If you’re over the age of 65, you might have heard people mention the new normal blood pressure for seniors, but what does that mean? What are the signs of high blood pressure in older adults? And what are the symptoms of low blood pressure in aging family members? This article will help you find out if your blood pressure is considered normal and what changes you should make to ensure that it stays at an optimal level.
What the New Blood Pressure Guidelines Mean for You
High blood pressure used to be defined as anything over 140/90 mm Hg. Then it became 130/80, and recently, 120/80 has become the new normal blood pressure. But does lower numbers always mean better? Nope. Just because your new number is 110/70 doesn’t mean you can throw away your meds or have a carefree attitude about eating cake—no matter what some commercials say. The problem with setting new numbers for ‘normal’ is that there are so many other factors involved. If you have diabetes or kidney disease or are at risk for heart disease, keep up with treatment regardless of what numbers on a sheet of paper say you should shoot for.
Factors Contributing to High Blood Pressure
- Smoking: Smokers have a greater risk of developing high blood pressure. In one study, researchers found that smoking almost doubles a person’s risk of developing hypertension. Some experts say smoking is responsible for roughly 25 percent of all cases of high blood pressure in America today. This finding isn’t surprising when you consider that smokers tend to be less active and more overweight than non-smokers, leading to a higher risk for heart disease, diabetes, and stroke.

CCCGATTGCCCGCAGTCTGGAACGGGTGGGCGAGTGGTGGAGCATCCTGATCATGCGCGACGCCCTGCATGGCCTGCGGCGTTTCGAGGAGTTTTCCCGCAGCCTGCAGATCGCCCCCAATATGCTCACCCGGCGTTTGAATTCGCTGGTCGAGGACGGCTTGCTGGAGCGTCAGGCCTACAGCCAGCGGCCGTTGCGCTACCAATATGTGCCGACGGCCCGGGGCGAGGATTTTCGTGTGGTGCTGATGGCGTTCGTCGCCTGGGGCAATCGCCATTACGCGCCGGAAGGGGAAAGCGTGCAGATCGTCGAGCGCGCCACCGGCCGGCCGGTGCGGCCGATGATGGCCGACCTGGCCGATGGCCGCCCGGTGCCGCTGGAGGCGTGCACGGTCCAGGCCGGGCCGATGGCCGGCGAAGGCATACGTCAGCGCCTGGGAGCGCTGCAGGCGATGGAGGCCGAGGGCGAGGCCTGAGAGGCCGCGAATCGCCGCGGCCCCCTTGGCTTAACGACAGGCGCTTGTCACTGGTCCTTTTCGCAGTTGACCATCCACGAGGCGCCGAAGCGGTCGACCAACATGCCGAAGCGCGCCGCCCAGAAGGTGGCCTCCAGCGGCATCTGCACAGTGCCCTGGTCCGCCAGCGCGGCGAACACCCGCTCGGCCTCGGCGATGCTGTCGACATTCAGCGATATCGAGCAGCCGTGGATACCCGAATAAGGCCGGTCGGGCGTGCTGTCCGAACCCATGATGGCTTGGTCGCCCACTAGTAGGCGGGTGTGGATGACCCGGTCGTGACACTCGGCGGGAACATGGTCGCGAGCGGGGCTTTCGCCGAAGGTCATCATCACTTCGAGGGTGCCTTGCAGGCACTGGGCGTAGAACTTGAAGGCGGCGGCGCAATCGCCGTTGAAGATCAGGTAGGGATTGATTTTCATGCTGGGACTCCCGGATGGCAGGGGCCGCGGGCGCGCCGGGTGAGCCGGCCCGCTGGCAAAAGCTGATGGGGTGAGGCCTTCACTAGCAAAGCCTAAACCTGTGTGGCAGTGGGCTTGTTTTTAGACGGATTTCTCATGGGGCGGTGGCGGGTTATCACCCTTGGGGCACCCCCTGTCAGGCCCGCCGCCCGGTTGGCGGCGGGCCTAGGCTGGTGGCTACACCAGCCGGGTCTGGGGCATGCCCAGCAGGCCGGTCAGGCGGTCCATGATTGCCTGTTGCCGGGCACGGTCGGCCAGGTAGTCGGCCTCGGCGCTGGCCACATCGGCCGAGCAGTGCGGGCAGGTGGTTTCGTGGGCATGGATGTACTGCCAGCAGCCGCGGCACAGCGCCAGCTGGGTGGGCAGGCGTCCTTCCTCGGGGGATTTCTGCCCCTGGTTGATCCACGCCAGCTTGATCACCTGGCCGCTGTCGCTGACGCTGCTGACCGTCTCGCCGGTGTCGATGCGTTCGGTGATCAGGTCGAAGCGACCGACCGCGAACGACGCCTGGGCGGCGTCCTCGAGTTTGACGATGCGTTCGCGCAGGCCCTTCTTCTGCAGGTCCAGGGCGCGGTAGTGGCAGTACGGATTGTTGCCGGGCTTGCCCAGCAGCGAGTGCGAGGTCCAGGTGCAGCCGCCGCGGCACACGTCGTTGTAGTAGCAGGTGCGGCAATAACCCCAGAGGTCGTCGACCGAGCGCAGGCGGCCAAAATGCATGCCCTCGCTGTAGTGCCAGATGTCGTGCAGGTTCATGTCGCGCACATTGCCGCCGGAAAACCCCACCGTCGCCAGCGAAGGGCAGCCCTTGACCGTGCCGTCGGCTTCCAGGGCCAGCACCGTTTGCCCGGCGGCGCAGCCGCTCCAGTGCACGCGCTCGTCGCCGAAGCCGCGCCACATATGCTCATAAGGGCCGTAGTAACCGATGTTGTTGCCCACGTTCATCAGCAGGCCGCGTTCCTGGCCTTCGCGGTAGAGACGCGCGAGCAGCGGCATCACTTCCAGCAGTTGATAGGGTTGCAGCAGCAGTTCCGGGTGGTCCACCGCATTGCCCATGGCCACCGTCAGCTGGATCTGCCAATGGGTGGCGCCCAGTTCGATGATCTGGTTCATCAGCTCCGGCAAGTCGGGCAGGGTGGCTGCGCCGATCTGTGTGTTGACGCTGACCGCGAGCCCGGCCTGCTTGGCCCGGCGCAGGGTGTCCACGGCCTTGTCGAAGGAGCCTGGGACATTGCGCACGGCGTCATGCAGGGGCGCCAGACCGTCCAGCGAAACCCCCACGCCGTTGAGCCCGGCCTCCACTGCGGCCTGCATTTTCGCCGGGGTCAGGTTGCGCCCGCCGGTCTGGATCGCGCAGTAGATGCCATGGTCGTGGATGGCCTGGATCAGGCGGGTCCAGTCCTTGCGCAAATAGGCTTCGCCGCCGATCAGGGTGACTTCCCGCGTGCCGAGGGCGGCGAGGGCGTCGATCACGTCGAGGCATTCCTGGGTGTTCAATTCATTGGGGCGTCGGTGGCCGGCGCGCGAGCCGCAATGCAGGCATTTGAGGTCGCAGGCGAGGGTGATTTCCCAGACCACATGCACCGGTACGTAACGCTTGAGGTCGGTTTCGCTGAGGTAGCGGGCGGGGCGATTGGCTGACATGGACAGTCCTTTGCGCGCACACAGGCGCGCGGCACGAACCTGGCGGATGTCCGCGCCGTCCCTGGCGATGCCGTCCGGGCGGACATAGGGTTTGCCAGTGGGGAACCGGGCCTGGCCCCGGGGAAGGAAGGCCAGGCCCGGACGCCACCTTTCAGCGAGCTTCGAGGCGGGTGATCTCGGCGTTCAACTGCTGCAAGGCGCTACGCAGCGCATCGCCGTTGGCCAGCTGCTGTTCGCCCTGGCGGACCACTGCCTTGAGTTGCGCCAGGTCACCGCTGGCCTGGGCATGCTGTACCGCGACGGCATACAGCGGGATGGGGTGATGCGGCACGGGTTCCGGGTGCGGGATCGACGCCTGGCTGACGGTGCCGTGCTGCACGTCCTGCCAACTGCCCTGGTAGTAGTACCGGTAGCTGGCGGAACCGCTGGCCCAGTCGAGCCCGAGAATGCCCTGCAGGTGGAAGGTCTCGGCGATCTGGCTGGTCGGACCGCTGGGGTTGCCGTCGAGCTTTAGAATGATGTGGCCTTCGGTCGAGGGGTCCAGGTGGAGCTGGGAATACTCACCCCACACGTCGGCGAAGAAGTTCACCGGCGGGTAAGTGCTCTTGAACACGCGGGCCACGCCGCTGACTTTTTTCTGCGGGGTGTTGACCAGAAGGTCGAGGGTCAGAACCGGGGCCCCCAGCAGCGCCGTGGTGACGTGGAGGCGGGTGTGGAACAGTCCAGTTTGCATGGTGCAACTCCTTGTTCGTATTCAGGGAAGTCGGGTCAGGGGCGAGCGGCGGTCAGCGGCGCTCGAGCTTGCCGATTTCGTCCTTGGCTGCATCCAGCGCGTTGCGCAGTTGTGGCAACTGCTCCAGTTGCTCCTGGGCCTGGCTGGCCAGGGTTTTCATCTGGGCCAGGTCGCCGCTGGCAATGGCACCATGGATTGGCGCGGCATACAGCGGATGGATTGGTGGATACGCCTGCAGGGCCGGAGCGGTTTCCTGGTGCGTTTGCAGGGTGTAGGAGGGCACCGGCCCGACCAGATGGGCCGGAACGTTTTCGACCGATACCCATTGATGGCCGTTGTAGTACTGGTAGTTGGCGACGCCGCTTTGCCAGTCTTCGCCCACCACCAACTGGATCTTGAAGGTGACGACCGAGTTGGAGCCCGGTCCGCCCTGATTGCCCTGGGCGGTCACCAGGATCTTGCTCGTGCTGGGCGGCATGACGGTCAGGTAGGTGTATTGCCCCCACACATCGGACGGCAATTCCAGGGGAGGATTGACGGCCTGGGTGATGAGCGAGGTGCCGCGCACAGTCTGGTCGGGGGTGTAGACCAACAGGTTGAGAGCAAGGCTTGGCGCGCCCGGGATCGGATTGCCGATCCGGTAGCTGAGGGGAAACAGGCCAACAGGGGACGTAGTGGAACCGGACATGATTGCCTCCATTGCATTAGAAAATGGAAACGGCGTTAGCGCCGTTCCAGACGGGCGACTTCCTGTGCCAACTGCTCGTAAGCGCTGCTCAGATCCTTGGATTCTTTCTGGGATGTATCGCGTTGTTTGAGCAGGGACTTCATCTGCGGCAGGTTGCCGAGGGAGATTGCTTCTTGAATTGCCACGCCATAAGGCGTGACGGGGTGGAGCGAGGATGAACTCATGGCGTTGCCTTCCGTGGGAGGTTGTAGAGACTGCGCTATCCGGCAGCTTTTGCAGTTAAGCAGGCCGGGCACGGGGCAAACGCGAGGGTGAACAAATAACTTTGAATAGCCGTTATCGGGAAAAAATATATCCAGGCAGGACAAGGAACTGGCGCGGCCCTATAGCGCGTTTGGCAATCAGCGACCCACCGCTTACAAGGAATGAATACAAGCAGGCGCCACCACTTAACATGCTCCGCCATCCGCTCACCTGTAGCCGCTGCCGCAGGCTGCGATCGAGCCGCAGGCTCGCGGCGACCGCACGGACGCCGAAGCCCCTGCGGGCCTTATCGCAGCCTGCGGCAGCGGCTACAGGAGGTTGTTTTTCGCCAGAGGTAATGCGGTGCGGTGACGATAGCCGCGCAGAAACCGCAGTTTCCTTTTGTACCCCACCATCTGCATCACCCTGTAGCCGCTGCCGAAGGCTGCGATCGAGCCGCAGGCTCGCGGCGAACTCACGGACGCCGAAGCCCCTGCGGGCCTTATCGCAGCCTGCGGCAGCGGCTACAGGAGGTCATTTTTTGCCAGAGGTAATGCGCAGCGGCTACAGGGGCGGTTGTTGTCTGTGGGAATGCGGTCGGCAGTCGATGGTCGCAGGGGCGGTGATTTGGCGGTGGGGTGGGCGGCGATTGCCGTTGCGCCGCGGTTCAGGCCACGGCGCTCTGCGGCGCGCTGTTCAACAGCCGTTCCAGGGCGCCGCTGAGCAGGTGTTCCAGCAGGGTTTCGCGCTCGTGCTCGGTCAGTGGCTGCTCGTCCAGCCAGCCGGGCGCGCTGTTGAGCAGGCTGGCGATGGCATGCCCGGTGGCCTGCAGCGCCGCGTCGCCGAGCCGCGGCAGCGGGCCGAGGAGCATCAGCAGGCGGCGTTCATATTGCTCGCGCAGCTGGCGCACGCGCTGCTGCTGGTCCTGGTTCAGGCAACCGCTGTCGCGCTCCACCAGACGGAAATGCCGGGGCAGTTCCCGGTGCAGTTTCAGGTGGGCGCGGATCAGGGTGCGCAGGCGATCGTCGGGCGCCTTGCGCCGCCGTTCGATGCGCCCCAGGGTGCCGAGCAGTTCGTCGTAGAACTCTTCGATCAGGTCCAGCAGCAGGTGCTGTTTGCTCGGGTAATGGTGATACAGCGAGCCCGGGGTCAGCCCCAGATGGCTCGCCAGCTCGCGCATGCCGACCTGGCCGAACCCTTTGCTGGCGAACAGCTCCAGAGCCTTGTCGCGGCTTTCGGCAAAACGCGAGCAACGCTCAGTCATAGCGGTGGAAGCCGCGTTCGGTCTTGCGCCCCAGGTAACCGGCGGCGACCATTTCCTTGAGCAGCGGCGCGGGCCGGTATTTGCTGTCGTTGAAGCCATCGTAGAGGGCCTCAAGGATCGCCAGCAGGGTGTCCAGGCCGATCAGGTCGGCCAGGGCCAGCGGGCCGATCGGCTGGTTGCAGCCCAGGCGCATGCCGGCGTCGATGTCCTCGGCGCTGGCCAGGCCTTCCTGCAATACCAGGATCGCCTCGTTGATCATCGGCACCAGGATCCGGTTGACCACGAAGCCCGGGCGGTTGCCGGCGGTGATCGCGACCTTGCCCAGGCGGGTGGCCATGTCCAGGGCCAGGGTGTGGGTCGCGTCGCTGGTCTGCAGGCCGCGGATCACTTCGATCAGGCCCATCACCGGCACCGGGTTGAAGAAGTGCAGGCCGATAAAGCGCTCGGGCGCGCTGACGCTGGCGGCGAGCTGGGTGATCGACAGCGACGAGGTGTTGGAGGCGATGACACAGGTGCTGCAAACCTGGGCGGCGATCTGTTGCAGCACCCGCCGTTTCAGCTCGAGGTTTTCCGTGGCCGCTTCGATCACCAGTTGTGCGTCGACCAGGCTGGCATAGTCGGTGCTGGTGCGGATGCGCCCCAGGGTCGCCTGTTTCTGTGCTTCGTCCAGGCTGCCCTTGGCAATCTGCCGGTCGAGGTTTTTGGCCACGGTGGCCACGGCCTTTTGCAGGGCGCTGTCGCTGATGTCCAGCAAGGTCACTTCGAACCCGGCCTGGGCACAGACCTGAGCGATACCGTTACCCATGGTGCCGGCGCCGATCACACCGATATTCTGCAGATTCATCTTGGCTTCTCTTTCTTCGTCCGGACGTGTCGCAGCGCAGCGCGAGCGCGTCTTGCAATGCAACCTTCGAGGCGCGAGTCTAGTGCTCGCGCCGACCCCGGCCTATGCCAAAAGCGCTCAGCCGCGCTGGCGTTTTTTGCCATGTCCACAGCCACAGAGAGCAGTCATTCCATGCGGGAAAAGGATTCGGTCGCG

- Obesity: Overweight and obesity are associated with high blood pressure, but it is not yet clear whether weight gain causes hypertension or both arise from a common cause. Obesity may be a secondary factor that contributes to high blood pressure.
- Lack of exercise: Inactivity has been proven to be a factor in developing high blood pressure. In fact, studies have shown that just 30 minutes of exercise a day lowers systolic blood pressure by approximately 5 points and diastolic by 3 points.
- High Salt Intake: While salt is necessary for normal body function, too much sodium can raise blood pressure levels. The best way to cut back on salt is to reduce your consumption of processed foods and consume more fresh vegetables, lean meat, and whole grains.
The Answer to High Blood Pressure in Seniors
- Eat a Heart-Healthy Diet: High blood pressure is more common in people who eat a lot of processed and fried foods. Instead, try eating more fresh veggies and lean protein sources such as poultry or fish to keep your heart healthy.
- Take Steps to Manage Daily Stress: We all get stressed. Sometimes it’s just a natural byproduct of everyday life, such as work and family, and sometimes we put ourselves under stress—getting into arguments or worrying too much. Learning how to relax is one of the most important things you can do for your health. Being able to keep stress in check lowers your blood pressure. Research shows that people who reduce their stress are less likely to have high blood pressure, heart disease, diabetes, depression, or other illnesses.
Get a Good Night’s Sleep: Having enough sleep is one of, if not the most important thing you can do for your health. Sleep deprivation makes your body produce more stress hormones, raising blood pressure and creating a vicious cycle. Studies have shown that people who don’t get enough sleep have a higher risk of developing high blood pressure in later life. A healthy night’s sleep is 7-8 hours long.